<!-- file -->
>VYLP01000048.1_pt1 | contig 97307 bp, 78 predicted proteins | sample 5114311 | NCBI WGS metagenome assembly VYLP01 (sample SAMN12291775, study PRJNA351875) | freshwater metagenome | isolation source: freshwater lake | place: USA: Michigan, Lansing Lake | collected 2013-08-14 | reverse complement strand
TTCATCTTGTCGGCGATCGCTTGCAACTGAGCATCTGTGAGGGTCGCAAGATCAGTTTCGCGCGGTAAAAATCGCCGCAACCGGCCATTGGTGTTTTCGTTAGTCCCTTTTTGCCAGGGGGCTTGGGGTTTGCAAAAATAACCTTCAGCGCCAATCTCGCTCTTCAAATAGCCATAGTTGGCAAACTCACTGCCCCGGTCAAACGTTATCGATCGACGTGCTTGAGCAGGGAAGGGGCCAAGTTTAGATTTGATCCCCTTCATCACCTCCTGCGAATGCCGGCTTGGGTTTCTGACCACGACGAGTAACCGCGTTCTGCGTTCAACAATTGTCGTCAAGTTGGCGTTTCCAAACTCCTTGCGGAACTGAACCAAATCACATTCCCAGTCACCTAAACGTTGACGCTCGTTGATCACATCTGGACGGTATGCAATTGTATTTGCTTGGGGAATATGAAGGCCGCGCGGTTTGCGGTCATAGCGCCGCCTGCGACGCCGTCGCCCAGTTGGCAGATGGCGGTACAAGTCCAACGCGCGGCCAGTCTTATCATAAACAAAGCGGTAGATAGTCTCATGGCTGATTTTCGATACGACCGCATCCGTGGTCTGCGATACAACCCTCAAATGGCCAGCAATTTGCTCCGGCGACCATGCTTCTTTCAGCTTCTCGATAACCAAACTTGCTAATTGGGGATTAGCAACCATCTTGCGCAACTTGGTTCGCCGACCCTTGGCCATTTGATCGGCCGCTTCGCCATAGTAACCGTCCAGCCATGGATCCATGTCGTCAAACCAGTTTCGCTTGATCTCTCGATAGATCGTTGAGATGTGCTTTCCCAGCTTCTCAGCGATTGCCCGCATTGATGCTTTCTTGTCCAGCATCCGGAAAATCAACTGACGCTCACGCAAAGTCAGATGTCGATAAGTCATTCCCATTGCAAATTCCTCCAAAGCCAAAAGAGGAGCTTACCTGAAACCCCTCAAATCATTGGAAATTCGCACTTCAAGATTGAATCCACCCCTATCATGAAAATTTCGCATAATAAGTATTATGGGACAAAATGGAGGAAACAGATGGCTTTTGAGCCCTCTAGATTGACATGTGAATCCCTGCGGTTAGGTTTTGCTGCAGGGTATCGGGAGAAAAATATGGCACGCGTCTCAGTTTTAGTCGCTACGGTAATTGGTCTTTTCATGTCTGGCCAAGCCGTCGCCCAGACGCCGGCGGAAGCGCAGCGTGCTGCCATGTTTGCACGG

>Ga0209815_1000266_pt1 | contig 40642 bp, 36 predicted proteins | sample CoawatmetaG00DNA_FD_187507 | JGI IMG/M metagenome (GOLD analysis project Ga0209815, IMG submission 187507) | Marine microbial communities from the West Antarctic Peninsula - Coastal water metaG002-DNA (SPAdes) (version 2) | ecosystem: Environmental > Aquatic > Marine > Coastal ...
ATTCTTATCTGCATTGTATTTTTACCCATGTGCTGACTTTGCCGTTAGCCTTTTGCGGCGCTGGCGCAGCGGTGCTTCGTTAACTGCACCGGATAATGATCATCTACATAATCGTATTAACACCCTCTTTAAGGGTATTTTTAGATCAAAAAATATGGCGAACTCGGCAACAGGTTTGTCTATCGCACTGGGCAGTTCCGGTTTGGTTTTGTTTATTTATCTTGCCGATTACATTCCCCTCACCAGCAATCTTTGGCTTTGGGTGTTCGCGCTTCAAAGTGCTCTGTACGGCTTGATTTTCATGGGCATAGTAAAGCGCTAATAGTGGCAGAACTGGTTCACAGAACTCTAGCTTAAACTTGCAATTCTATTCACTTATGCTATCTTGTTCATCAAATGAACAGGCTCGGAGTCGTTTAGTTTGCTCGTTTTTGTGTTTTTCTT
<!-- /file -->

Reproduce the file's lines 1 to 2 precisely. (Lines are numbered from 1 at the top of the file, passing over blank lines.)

>VYLP01000048.1_pt1 | contig 97307 bp, 78 predicted proteins | sample 5114311 | NCBI WGS metagenome assembly VYLP01 (sample SAMN12291775, study PRJNA351875) | freshwater metagenome | isolation source: freshwater lake | place: USA: Michigan, Lansing Lake | collected 2013-08-14 | reverse complement strand
TTCATCTTGTCGGCGATCGCTTGCAACTGAGCATCTGTGAGGGTCGCAAGATCAGTTTCGCGCGGTAAAAATCGCCGCAACCGGCCATTGGTGTTTTCGTTAGTCCCTTTTTGCCAGGGGGCTTGGGGTTTGCAAAAATAACCTTCAGCGCCAATCTCGCTCTTCAAATAGCCATAGTTGGCAAACTCACTGCCCCGGTCAAACGTTATCGATCGACGTGCTTGAGCAGGGAAGGGGCCAAGTTTAGATTTGATCCCCTTCATCACCTCCTGCGAATGCCGGCTTGGGTTTCTGACCACGACGAGTAACCGCGTTCTGCGTTCAACAATTGTCGTCAAGTTGGCGTTTCCAAACTCCTTGCGGAACTGAACCAAATCACATTCCCAGTCACCTAAACGTTGACGCTCGTTGATCACATCTGGACGGTATGCAATTGTATTTGCTTGGGGAATATGAAGGCCGCGCGGTTTGCGGTCATAGCGCCGCCTGCGACGCCGTCGCCCAGTTGGCAGATGGCGGTACAAGTCCAACGCGCGGCCAGTCTTATCATAAACAAAGCGGTAGATAGTCTCATGGCTGATTTTCGATACGACCGCATCCGTGGTCTGCGATACAACCCTCAAATGGCCAGCAATTTGCTCCGGCGACCATGCTTCTTTCAGCTTCTCGATAACCAAACTTGCTAATTGGGGATTAGCAACCATCTTGCGCAACTTGGTTCGCCGACCCTTGGCCATTTGATCGGCCGCTTCGCCATAGTAACCGTCCAGCCATGGATCCATGTCGTCAAACCAGTTTCGCTTGATCTCTCGATAGATCGTTGAGATGTGCTTTCCCAGCTTCTCAGCGATTGCCCGCATTGATGCTTTCTTGTCCAGCATCCGGAAAATCAACTGACGCTCACGCAAAGTCAGATGTCGATAAGTCATTCCCATTGCAAATTCCTCCAAAGCCAAAAGAGGAGCTTACCTGAAACCCCTCAAATCATTGGAAATTCGCACTTCAAGATTGAATCCACCCCTATCATGAAAATTTCGCATAATAAGTATTATGGGACAAAATGGAGGAAACAGATGGCTTTTGAGCCCTCTAGATTGACATGTGAATCCCTGCGGTTAGGTTTTGCTGCAGGGTATCGGGAGAAAAATATGGCACGCGTCTCAGTTTTAGTCGCTACGGTAATTGGTCTTTTCATGTCTGGCCAAGCCGTCGCCCAGACGCCGGCGGAAGCGCAGCGTGCTGCCATGTTTGCACGG